Review: ‘The Book of Boba Fett’ Gives a ‘Star Wars’ Icon His Own Chapter

The enduring popularity of Boba Fett, a bit player in the “Star Wars” cosmos, makes perfect sense. He was introduced in “The Empire Strikes Back” not as a character but as a piece of pure, ingenious product design.

The inscrutable helmet with its dagger-like visor, the superheroic costume, the jet packs, the upright spaceship scooting through the ether: He was a jolt of style among the cheap plastic and laughable rubber that clothed most of the figures onscreen. He looked fantastic, but he also looked real, and he was the closest visual analogue to the Flash Gordon serials that inspired the films. In a movie series that became a merchiverse, whose process feels less like telling stories than like putting products on shelves, Boba Fett was a natural commodity.

Four decades later, he was put to use in establishing the Disney+ streaming service. The popular series “The Mandalorian” was built around the Fett iconography; its protagonist’s refusal to remove his helmet means that his character is embodied in his armor, in the indomitability and defensiveness it represents.

Fett himself turned up in the second season of “The Mandalorian,” his first live-action role since appearing as a child in “Attack of the Clones” in 2002. And now, finally, he’s a star, headlining his own seven-episode series, “The Book of Boba Fett,” which premiered Wednesday on Disney+. It’s from largely the same team, led by Jon Favreau, that produced “The Mandalorian,” and early in the first episode it acknowledges the centrality of costume and production design as the onetime bounty hunter Fett (Temuera Morrison) and his sidekick, Fennec Shand (Ming-Na Wen), ritually don their outfits like fashion models preparing for the runway.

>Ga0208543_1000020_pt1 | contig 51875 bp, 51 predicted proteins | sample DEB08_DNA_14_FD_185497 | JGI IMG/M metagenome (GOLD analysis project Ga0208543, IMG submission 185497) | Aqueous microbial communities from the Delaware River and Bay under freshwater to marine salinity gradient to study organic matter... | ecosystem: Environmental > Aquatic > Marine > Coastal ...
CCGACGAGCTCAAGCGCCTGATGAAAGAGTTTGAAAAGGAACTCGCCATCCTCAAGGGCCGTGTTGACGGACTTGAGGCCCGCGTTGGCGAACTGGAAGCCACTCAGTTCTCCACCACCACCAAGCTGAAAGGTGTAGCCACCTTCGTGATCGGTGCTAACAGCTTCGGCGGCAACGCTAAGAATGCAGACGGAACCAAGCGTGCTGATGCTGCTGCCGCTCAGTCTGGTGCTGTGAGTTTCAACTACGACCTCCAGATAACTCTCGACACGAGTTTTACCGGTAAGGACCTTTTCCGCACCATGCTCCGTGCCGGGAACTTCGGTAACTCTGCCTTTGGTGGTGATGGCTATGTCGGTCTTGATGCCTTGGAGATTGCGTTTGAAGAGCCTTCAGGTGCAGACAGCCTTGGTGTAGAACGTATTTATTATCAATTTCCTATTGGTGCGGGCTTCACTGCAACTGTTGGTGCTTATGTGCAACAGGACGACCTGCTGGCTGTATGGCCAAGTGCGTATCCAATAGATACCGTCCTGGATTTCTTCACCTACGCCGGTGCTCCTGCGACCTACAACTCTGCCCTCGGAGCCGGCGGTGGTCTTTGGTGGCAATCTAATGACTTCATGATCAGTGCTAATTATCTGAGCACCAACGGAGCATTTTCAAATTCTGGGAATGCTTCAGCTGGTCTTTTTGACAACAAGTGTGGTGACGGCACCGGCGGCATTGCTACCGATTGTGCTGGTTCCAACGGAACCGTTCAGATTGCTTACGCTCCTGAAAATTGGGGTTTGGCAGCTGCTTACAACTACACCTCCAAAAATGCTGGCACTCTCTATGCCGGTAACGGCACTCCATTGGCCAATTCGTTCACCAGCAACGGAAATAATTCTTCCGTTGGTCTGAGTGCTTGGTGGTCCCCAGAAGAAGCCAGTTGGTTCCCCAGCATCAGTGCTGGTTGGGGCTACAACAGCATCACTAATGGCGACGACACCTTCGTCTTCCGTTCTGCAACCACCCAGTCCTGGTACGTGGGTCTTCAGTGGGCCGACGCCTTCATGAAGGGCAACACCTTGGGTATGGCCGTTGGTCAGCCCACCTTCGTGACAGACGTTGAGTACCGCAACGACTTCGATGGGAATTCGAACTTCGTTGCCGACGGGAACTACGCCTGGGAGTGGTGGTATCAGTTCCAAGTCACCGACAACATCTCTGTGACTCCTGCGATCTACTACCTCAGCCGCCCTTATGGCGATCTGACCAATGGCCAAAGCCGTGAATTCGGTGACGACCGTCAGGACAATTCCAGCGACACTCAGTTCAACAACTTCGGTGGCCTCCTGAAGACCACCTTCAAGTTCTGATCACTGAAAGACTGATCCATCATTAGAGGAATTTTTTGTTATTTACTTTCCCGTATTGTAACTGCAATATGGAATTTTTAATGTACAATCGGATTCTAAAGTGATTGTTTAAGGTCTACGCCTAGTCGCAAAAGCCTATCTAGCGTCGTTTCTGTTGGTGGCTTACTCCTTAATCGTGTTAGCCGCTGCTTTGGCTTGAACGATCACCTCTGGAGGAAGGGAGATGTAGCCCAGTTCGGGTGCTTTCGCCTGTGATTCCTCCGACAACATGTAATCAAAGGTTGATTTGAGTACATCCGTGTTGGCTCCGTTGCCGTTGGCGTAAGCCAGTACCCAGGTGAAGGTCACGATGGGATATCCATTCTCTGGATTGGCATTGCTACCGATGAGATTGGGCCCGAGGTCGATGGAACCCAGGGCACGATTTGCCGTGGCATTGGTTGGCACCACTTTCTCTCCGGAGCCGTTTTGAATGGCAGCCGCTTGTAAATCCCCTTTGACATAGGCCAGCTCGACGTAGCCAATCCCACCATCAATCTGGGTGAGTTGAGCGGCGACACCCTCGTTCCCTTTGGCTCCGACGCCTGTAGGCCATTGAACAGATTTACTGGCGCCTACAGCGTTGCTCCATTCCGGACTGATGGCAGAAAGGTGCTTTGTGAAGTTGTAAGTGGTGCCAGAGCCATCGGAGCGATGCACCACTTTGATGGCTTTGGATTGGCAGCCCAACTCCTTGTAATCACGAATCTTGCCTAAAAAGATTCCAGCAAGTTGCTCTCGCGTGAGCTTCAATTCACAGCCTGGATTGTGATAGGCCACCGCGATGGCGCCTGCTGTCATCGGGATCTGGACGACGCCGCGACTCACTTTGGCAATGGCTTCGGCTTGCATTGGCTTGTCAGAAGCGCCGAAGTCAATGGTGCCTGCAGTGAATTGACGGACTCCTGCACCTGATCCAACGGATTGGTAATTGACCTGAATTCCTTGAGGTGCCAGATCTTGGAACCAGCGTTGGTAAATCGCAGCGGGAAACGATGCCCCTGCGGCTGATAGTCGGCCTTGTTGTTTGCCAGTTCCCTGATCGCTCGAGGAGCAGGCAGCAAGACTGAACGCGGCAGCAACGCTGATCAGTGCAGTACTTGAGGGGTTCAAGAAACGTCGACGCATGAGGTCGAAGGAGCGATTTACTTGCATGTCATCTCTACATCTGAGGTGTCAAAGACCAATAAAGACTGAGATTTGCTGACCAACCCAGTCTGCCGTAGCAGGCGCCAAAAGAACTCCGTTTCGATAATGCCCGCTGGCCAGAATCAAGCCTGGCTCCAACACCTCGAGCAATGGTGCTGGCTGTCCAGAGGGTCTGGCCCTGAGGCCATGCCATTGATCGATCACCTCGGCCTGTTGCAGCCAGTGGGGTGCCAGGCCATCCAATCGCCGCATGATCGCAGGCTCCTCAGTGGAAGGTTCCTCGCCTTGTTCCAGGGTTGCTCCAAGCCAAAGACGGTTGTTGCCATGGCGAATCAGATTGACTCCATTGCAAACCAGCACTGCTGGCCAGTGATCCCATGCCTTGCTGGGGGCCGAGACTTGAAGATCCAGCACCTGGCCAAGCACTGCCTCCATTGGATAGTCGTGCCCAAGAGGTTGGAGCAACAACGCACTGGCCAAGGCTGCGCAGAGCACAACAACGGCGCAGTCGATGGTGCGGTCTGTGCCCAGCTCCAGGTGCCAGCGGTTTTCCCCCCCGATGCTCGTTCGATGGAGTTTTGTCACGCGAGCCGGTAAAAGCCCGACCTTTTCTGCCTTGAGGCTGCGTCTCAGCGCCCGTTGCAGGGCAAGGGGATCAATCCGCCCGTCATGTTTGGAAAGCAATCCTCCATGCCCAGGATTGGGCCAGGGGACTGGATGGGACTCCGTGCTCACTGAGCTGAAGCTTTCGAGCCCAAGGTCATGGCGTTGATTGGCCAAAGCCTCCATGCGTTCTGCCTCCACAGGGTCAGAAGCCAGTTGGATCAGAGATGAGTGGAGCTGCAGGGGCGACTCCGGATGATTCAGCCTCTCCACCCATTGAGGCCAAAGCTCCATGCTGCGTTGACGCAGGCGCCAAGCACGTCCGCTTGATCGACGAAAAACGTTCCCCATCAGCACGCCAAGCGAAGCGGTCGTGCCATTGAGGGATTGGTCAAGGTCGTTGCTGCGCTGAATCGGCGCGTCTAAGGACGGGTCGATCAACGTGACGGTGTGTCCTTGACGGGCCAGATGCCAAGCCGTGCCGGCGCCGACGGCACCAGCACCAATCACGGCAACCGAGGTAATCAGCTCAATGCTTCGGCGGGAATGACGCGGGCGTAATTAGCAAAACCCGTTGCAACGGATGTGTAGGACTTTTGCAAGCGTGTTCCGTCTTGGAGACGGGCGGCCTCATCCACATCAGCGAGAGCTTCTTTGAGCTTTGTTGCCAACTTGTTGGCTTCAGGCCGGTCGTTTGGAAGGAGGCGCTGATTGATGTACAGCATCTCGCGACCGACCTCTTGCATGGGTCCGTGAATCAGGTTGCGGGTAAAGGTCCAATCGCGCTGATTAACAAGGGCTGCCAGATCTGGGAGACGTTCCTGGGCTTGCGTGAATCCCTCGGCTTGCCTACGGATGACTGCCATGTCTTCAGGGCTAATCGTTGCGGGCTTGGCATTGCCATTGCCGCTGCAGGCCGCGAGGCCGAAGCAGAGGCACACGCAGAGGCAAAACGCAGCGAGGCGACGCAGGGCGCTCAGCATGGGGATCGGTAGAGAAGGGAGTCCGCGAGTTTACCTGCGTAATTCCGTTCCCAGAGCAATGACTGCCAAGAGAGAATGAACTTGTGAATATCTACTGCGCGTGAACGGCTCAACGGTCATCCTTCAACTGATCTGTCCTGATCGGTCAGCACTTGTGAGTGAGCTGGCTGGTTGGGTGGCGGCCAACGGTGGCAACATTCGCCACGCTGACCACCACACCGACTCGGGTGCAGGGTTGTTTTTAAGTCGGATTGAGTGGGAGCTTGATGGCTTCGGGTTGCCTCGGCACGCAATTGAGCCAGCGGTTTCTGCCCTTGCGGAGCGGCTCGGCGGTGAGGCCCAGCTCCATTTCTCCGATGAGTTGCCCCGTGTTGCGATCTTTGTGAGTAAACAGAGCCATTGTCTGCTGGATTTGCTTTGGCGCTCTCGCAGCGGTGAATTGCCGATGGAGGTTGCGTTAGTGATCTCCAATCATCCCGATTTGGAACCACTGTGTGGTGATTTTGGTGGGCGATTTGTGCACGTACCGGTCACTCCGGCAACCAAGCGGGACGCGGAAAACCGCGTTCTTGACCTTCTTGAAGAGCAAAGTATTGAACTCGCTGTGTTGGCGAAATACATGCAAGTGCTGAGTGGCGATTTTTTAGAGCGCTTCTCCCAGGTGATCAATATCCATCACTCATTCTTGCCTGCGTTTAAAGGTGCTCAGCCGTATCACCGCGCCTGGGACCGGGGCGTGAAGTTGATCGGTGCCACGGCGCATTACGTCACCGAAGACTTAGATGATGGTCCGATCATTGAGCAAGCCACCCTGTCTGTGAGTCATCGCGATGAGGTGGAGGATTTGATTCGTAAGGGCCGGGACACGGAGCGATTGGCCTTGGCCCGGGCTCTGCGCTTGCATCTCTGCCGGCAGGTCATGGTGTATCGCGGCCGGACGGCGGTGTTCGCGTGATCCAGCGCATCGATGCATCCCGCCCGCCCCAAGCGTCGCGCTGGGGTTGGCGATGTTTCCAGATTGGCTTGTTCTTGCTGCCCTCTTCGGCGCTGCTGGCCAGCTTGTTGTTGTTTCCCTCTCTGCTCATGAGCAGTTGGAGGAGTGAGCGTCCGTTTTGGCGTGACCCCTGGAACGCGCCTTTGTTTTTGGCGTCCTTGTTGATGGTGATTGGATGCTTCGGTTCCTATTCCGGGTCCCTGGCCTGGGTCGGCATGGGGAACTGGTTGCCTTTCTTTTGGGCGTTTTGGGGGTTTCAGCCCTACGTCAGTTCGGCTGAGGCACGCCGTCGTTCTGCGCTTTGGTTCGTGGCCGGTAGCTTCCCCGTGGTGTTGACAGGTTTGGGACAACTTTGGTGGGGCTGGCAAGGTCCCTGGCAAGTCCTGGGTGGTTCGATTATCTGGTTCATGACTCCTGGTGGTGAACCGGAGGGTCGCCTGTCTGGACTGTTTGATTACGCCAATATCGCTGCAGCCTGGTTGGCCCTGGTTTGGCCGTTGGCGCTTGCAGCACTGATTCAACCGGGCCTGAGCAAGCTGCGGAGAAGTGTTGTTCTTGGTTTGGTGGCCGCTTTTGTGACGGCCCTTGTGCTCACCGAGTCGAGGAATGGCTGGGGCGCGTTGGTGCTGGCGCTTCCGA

To its credit, “Book” doesn’t dwell on that kind of fan service, though at this point in the evolution of “Star Wars” just about everything is a self-reference, like the mere presence of the diminutive desert-dwelling Jawas, or the arid landscapes of the show’s setting, the Skywalker home planet, Tatooine. The presence of Morrison is its own in-joke: Boba is a clone of another bounty hunter, Jango Fett, who was played by Morrison in “Attack of the Clones.”

In its first episode — no advance screeners were available — the story moves on several time tracks. In the present, Fett and Shand try to consolidate their control of the criminal element in Jabba the Hutt’s old stamping ground. When he sleeps, Fett has anxious flashbacks that fill in his history after what seemed to be his gruesome end in “Return of the Jedi.” (If the depiction of his escape from the digestive tract of the Sarlacc doesn’t agree with something you’ve seen in a “Star Wars” video game or comic book, repeat after me: “Noncanonical.”)

In the hands of Favreau, Dave Filoni and the director Robert Rodriguez, the premiere episode is “Mandalorian”-lite — competently put together, with the same quiet atmosphere and deliberate pace but without some of the earlier show’s moody stylishness or attention to detail. (And without, so far, anything that echoes the visual panache and merchandising genius of little Grogu, though of course the baby Yoda may cross over to “The Book of Boba Fett” at some point.) In Fett’s battles with human and animal foes, the dynamics of the action feel illogical, as if they haven’t been fully thought through.

A larger issue, though, may by Morrison and Wen, whose performances would be fine in a more routine, action-oriented show but are lacking the nuance they need for the more contemplative effect “Book” is trying for. (Matt Berry, David Pasquesi and Jennifer Beals are effective in smaller roles.) Favreau and company neglect the lesson from “Star Wars” history that they applied in their earlier show: A Mandalorian is more interesting with his helmet on.

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